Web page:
Keylong (3,350 m)
The little town of Keylong is the headquarters of the administrative district of Lahaul & Spiti. It has a marketplace, filling stations and medical facilities. Keylong lies above the river Bhaga and is 6 Km from its confluence with the waters of the Chandra at Tandi. Keylong was also the base of the Moravian missionaries - and the poplar trees still growing there, were planted by them.
Guru Ghantal Monastery (3,020 m)
This lies high over the confluence of the rivers Chandra and Bhaga and is regarded as the oldest monastery in Lahaul. Two great figures of Trans Himalayan Buddhism were associated with it - Padmasambhava and Rinchensang-po. The monastery enshrines and image of the goddess Vajreshwari Devi (Do-jeLha-mo), a wooden image of the Buddha and a marble head of Avalokitesvara - legend has that this head was seen emerging out of the sandbank where the rivers Chandra and Bhaga meet and without waiting for the rest of the body to appear, someone lopped this off. The faithful also believe that in the Guru Ghantal monastery, and sealed in a dark airless room, is the visage of the demon Tsedak who once ravaged that area till he was captured.
Visible from Keylong the monastery and village of Kardang lie across the Bhaga. With a backdrop of bare mountains, the monastery is believed to date back to the 12th century and is one of the most revered places of the Drug-pa (Red Hat) sect and has large library of the sacred Kangyur and Tangyur texts - and is also the repository of some exquisite thangka paintings, musical instruments and old weapons. For a long time the monastery was in a state of disrepair till it was revitalised by Lama Norbu in 1912. At Kardang, there are dozens of resident monks and nuns - and many more who are there for short periods. Several monks are believed to have undertaken marathon meditations - with the session lasting for the traditional period of three years, three months and three days. The village of Kardang was once the 'capital' of Lahaul.
On the same slope as Keylong, this monastery is surrounded by a rare patch of woodland and was founded in the seventeenth century by Deva Gyatso-and the name 'Shashur` means 'in the blue pines'. The festival of Shashur Tseshe is held every June/July when monks dressed in masks and colourful costumes perform dances. The monastery is known for the images and paintings it houses.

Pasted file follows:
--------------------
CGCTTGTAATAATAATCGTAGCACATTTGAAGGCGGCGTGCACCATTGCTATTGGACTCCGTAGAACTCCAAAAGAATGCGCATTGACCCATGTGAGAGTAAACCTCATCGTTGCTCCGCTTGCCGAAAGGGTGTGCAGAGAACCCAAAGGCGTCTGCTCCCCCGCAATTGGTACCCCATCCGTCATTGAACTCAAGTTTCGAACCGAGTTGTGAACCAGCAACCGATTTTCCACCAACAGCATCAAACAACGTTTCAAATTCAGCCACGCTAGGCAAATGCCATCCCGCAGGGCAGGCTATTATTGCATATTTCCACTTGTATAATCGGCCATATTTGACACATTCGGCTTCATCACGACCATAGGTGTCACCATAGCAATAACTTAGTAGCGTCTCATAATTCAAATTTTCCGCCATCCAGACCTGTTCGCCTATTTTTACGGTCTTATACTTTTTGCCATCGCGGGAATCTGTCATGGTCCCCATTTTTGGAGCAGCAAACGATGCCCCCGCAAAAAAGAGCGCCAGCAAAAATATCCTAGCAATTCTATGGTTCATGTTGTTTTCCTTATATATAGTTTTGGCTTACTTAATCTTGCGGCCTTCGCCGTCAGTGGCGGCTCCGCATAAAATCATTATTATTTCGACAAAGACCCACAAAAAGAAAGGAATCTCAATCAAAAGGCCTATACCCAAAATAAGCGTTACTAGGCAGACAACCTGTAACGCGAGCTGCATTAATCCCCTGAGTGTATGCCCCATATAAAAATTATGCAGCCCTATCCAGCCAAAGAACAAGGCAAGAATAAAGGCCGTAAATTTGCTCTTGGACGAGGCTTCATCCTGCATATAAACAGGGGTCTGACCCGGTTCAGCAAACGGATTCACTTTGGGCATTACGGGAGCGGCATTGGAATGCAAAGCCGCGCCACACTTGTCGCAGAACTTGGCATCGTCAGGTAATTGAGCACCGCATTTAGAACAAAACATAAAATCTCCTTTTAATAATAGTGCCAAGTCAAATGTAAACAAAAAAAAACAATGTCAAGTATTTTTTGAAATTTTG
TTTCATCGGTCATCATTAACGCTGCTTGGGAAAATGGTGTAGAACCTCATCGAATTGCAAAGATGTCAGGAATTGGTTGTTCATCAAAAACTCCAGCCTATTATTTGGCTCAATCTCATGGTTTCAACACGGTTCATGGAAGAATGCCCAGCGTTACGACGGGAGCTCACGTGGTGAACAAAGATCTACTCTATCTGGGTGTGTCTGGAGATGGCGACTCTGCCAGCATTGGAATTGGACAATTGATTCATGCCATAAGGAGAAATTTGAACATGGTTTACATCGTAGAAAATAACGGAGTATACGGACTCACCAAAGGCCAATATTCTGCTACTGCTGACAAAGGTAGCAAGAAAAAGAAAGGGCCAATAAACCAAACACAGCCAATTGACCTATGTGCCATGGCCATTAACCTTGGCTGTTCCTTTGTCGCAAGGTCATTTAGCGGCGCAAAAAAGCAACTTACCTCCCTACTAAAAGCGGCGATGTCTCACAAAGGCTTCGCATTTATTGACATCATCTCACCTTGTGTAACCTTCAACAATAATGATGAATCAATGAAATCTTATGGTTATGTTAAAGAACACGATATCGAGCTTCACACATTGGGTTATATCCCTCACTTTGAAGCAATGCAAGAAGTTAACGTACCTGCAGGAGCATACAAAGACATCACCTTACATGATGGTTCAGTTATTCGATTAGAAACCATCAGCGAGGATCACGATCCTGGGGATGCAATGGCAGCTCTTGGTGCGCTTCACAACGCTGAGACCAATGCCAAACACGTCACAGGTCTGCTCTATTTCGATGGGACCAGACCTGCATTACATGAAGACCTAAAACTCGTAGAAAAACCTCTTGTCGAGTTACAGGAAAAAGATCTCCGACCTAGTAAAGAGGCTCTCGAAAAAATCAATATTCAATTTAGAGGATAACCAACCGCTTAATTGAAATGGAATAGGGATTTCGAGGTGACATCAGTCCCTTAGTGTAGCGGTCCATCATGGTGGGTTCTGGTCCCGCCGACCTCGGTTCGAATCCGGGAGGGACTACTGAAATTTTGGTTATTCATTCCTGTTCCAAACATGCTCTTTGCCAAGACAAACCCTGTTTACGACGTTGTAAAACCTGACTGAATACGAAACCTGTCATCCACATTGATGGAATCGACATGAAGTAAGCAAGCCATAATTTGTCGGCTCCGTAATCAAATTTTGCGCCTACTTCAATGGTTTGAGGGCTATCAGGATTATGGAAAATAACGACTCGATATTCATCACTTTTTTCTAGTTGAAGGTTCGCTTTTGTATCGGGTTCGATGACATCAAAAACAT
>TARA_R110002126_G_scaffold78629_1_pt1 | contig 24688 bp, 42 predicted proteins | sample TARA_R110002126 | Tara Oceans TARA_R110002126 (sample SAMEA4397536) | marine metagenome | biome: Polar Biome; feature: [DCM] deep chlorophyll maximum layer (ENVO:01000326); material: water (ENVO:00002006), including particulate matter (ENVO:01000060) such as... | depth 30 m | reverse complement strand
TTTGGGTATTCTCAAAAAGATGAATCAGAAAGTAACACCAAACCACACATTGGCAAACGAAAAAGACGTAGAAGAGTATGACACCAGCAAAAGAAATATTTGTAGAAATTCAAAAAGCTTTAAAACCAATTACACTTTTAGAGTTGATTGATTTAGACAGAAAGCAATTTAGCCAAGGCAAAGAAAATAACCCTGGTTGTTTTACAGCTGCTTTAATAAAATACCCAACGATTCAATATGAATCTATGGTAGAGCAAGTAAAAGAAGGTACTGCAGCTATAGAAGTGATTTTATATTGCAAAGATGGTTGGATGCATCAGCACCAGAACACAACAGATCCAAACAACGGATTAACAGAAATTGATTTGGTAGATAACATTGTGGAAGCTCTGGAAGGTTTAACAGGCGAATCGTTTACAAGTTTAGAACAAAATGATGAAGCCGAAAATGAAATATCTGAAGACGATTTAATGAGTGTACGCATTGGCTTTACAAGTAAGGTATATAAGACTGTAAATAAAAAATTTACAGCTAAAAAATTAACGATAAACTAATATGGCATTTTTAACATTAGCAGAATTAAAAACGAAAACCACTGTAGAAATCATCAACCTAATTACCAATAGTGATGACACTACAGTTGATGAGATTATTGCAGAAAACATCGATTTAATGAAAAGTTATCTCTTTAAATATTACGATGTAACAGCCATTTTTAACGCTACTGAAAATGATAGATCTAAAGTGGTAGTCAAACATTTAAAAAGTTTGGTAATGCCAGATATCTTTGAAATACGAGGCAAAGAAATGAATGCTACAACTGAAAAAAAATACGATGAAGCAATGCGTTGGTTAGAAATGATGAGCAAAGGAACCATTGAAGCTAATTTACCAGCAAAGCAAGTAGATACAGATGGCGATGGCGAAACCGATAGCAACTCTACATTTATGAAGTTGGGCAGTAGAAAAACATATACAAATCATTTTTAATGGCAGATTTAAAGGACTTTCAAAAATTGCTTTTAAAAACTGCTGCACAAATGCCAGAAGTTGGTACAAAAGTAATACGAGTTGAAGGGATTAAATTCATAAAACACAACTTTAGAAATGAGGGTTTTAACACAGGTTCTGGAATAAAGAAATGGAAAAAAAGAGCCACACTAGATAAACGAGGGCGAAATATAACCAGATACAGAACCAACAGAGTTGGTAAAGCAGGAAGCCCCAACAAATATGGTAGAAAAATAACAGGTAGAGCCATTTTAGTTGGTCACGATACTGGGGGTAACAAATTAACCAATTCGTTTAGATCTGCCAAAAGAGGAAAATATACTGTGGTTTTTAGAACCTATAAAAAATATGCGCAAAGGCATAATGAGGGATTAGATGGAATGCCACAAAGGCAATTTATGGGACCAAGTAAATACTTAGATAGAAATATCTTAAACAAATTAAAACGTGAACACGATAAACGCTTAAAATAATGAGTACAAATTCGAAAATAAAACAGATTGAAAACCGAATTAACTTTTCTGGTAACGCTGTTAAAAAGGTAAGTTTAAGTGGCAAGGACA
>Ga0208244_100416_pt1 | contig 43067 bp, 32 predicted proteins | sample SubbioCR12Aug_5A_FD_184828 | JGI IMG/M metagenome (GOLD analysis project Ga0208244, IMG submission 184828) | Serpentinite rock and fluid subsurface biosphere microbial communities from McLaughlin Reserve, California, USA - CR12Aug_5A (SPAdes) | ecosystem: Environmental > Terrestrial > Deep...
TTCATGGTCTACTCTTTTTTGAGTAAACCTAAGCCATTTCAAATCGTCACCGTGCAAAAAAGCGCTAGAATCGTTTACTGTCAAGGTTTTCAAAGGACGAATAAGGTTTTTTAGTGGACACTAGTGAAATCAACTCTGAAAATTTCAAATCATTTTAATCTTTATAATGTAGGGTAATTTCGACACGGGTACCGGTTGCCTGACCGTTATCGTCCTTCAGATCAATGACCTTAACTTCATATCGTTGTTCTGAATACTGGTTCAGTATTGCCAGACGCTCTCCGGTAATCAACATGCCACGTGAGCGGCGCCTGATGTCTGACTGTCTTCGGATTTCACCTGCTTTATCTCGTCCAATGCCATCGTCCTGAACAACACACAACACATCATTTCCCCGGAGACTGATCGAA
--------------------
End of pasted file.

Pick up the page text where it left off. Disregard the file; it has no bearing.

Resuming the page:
'Tayul' means the "place that is chosen", and so it must be for local legend maintains that the main prayer wheel rotates on its own accord on certain occasions. It has a huge statue of Padmasabhava and its library houses the one hundred and one volumes of the sacred Kangyur text.
This is a small monastery, but is held in great sanctity and is well known for its 'dance-drama' enacted every July.
Attractively sited near the confluence of two side streams of the river Bhagat this is a small village which also has religious significance.
After the Tanglang La, this is the last point in Himachal on the route to Leh.
Gondhla (3,160 m)
On the right bank of the river Chandra, this is en route from Manali to Keylong. Gondhla has level stretches of cultivated land and its most distinctive feature is the eight-storeyed timber and stone tower that was the residence of the local 'thakur', chief. The monastery has historical importance and every July, this is the site of a large fair where masked dances commemorate the victory over Tibetan King, Langdarma, an enemy of Buddhism. Opposite Gondhla, a sheer cliff rises over 1500 m and forms a spectacular sight.
Tandi (2,673 m)
This has the confluence of rivers Chandra and Bhaga. A folktale about the place speaks of Chandra, the daughter of the moon and Bhaga, son of the sun. Both fell in love and decided to have a marriage that would last forever and to sanctify this, they decided to circle of all of Lahaul and then meet. After great difficulty, they managed to reach Tandi where they were united.
The deity Gyephang is regarded to have been born here and a shrine is dedicated to him.
Located in the Pattan valley by the waters of the Chandrabhaga, this is considered to be the legendary abode of many of Lahaul's deities.
Trilokinath (2,760 m)
Its shrine is revered by both Hindus and Buddhists and both pay homage to a single image. The Hindus regard 'Trilokinath' as Bhagwan Shiva, while the Buddhists regard the image to be that of Avalokiteshwara, the personification of compassion and infinite light. It is the site of an important fair called 'Pori' held in August.
Udaipur (2,650 m)
This has an ancient temple dedicated to Devi Durga and has come fine carvings.
Baralacha La (4,890 m)
This means 'the pass with the crossroads on the summit'. And here meet the paths from Zanskar, Ladakh, Spiti and Lahaul. It is 8 Km long and is on the Manali-Leh route. This is also the watershed for the Chandra, Bhaga and Yunam rivers.
Kunzam La (4,550 m)
This pass connects Lahaul with Spiti over the Kunzam range and the majestic Shigri peak is visible from its crest.
Chandra Tal (4,270 m)
6 Km from the Kunzam Pass, this lake is surrounded by snows and acres of scree and its deep blue-waters have a circumference of 2.5 Km. The lake is planned for incorporation in the Ransar Convention of international wetlands.
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